Mikhail Riches and Cathy Hawley’s Goldsmith Street wins the 2019 RIBA Stirling Prize and the inaugural Neave Brown Award for Housing as architects confront environmental and housing crises.
When the 2019 Stirling Prize shortlist was announced, many of us breathed a sigh of relief. All of the nominees, from Grimshaw’s London Bridge station, Witherfod Watson Mann’s Nevill Holt Opera to Rogers Stirk Harbour and Partners’ Macallan distillery, engage with sustainability on one level or another, either implicitly, as is the case with a train station and building conservation projects, or more explicitly by using low impact materials or building systems.
It is unsurprising that the winner of this year’s award for Britain’s best building is Mikhail Riches Architects and Cathy Hawley’s Goldsmith Street in Norwich, which not only aims to be sustainable sustainability – its 100 homes are built to a Passivhaus standard, drastically reducing their energy consumption – but by virtue of being a council housing scheme contributes to tackling the country’s growing property crisis. It is for this reason that the project has also won the inaugural RIBA Neave Brown Award for the country’s best affordable housing scheme.
Comprising two-storey terraces bookended by three-storey flats, the scheme wears its environmental credentials lightly. The walls may be 600mm thick, and the roofs shaved off at 15 degrees to allow the low winter sun into properties across the street, but the scheme’s overall urban massing and layout has been inspired by Norwich’s Golden Triangle, a nearby, popular area of Victorian houses. The houses are, however, thoroughly contemporary, with generously sized windows, rounded corners, perforated brick balustrades and cleverly integrated bin stores – a detail that is often the downfall of many a new, otherwise thoughtful housing developments.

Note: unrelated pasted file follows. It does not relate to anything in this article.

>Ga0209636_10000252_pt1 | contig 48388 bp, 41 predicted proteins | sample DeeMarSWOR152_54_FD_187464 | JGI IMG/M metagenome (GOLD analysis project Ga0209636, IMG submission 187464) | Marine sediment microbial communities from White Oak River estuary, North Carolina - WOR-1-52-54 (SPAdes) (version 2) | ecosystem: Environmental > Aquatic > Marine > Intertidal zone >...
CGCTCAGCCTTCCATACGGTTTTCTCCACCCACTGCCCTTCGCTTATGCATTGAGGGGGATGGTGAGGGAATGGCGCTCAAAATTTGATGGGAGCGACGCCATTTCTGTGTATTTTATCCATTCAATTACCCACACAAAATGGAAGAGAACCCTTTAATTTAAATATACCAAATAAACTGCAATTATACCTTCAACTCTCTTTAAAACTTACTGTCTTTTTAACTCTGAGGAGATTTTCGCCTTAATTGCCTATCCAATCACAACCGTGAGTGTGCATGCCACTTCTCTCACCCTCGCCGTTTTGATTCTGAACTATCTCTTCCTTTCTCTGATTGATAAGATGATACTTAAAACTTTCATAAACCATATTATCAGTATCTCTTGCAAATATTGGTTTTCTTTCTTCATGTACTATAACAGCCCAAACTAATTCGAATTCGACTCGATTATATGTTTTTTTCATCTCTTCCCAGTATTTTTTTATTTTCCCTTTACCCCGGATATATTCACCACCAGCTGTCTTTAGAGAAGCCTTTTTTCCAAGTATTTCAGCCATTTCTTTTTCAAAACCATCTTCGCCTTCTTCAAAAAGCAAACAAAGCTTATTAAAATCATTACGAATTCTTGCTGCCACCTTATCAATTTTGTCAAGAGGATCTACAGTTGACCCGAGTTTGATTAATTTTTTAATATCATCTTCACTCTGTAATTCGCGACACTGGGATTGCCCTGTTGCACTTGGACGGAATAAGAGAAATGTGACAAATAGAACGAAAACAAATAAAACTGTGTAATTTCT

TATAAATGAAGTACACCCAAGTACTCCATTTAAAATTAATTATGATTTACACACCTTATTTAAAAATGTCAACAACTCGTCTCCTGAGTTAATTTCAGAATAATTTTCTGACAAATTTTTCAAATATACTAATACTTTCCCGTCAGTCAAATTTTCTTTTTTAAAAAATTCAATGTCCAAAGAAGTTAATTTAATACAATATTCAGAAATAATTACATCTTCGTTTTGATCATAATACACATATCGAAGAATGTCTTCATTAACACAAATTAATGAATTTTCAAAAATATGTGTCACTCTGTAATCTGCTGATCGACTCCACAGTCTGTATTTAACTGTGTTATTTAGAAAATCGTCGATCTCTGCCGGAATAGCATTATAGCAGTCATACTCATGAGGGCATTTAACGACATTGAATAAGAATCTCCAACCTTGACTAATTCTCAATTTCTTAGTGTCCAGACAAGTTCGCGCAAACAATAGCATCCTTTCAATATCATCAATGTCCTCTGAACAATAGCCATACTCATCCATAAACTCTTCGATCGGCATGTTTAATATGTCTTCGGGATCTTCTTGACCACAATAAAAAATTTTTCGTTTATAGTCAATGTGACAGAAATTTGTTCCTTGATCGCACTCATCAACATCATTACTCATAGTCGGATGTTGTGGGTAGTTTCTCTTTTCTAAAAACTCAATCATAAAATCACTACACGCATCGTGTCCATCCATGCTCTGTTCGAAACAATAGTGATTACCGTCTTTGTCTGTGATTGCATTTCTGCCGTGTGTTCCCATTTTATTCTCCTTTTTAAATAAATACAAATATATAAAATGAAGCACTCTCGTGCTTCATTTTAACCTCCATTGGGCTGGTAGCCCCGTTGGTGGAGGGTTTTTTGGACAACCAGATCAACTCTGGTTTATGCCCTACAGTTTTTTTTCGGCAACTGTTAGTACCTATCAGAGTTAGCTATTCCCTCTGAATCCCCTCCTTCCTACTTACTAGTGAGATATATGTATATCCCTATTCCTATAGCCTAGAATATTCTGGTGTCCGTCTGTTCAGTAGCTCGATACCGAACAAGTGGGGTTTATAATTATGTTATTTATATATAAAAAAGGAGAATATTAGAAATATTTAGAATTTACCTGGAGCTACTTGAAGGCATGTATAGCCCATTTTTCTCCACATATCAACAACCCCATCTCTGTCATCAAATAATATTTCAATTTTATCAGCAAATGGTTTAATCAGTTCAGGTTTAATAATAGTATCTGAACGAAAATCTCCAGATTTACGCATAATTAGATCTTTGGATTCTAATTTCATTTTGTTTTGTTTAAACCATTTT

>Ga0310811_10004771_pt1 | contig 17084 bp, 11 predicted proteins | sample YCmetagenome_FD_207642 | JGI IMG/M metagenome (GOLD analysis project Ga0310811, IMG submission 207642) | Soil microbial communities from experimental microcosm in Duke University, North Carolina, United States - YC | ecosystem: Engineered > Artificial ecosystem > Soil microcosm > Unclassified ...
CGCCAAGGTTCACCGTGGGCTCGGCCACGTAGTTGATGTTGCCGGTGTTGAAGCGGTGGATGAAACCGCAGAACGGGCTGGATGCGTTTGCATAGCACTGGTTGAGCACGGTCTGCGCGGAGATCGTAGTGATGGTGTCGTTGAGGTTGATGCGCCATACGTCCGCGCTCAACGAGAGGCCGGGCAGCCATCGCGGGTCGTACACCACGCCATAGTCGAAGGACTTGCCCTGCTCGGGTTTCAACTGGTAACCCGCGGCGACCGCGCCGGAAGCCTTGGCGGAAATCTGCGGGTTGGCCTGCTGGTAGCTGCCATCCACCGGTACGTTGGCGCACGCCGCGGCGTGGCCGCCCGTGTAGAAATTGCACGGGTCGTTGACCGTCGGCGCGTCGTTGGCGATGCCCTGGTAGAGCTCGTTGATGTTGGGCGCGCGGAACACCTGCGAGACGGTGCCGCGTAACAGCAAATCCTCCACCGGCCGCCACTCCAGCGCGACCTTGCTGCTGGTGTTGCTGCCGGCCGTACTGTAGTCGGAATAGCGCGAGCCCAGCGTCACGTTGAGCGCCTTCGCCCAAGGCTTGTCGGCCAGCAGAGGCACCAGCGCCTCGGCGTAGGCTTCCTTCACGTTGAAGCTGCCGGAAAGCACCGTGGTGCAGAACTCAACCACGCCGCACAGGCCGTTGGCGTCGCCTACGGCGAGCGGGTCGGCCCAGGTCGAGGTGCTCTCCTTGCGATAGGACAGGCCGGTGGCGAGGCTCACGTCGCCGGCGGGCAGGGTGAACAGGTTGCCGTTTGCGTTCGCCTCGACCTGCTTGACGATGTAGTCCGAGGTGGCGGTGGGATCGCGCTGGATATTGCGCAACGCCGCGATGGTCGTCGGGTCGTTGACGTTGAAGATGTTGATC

It is equally admirable that the council has been able to build such a high-quality scheme at all in an era of central government cuts and borrowing restrictions that have only recently been lifted. Passivhaus rules are incredibly stringent, and there are very few corners that can be cut. The residents will no doubt appreciate the impressive 70% reduction in energy bills, but what they will cherish just as much is living in a well-designed, familiar-looking, even aspirational environment. Given the pervasive, negative image of social housing in the UK, this can only be applauded.
Often, it looks as though the British government is not serious about tackling the housing crisis, as made clear by a recent speech by the Minister of State of Housing of Planning who praised ‘3D architects, 3D visionaries doing it with on a computer’ [sic] and the inclusion of Vitruvian principles of architecture in its National Design Guide. In all fairness, the same document did include Goldsmith Street as a piece of exemplary contemporary housing and there are further signs of progress. For example, consultation on a Future Homes Standard – which will tighten environmental and hopefully space standards – is imminent.
In the meantime, British architecture celebrates the best project of this past year – a finely-wrought, environmentally-friendly social housing scheme. Works such as this, brilliant as they are, should not too often be the pinnacle of architectural output. They should be a good standard to aim for in the future – and it would be a damning indictment of the planning system, the lack of central government support and the liberalised housing market should Mikhail Riches’ feat be repeated too often.